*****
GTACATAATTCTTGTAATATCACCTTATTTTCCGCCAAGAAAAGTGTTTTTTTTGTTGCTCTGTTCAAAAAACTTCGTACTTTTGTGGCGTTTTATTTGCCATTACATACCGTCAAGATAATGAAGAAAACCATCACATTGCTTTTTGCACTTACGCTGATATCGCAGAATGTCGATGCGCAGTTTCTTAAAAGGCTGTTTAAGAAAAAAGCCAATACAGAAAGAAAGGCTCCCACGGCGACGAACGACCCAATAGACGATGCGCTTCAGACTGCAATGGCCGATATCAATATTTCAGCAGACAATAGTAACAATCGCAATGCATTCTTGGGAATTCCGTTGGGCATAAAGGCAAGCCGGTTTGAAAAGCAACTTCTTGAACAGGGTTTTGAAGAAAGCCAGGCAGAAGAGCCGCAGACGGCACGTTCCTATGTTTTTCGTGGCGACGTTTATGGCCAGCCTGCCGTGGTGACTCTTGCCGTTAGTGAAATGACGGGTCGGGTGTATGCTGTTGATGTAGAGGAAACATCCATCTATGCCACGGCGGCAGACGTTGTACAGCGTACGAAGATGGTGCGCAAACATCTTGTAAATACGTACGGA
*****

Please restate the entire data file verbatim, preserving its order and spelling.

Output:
GTACATAATTCTTGTAATATCACCTTATTTTCCGCCAAGAAAAGTGTTTTTTTTGTTGCTCTGTTCAAAAAACTTCGTACTTTTGTGGCGTTTTATTTGCCATTACATACCGTCAAGATAATGAAGAAAACCATCACATTGCTTTTTGCACTTACGCTGATATCGCAGAATGTCGATGCGCAGTTTCTTAAAAGGCTGTTTAAGAAAAAAGCCAATACAGAAAGAAAGGCTCCCACGGCGACGAACGACCCAATAGACGATGCGCTTCAGACTGCAATGGCCGATATCAATATTTCAGCAGACAATAGTAACAATCGCAATGCATTCTTGGGAATTCCGTTGGGCATAAAGGCAAGCCGGTTTGAAAAGCAACTTCTTGAACAGGGTTTTGAAGAAAGCCAGGCAGAAGAGCCGCAGACGGCACGTTCCTATGTTTTTCGTGGCGACGTTTATGGCCAGCCTGCCGTGGTGACTCTTGCCGTTAGTGAAATGACGGGTCGGGTGTATGCTGTTGATGTAGAGGAAACATCCATCTATGCCACGGCGGCAGACGTTGTACAGCGTACGAAGATGGTGCGCAAACATCTTGTAAATACGTACGGA